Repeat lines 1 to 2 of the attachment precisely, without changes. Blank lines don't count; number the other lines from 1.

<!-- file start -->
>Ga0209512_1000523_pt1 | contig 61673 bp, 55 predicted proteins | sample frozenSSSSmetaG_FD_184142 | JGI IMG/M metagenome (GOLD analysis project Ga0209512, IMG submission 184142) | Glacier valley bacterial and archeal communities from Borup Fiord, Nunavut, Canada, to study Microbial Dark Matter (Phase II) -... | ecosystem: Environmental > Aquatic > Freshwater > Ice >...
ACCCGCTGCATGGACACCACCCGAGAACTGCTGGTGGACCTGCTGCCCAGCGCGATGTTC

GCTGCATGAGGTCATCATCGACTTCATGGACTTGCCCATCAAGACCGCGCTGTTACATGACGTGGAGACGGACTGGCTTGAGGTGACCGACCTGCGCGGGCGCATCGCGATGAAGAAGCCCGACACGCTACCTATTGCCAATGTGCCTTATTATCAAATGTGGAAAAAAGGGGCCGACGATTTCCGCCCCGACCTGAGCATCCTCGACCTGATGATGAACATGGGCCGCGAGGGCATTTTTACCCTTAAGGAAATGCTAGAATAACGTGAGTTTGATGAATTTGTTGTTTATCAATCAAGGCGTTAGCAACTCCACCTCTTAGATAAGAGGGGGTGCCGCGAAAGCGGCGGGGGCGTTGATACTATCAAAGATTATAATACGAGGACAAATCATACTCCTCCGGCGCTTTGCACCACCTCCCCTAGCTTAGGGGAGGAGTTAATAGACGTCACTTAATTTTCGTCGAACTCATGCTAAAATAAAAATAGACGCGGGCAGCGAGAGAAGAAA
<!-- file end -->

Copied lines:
>Ga0209512_1000523_pt1 | contig 61673 bp, 55 predicted proteins | sample frozenSSSSmetaG_FD_184142 | JGI IMG/M metagenome (GOLD analysis project Ga0209512, IMG submission 184142) | Glacier valley bacterial and archeal communities from Borup Fiord, Nunavut, Canada, to study Microbial Dark Matter (Phase II) -... | ecosystem: Environmental > Aquatic > Freshwater > Ice >...
ACCCGCTGCATGGACACCACCCGAGAACTGCTGGTGGACCTGCTGCCCAGCGCGATGTTC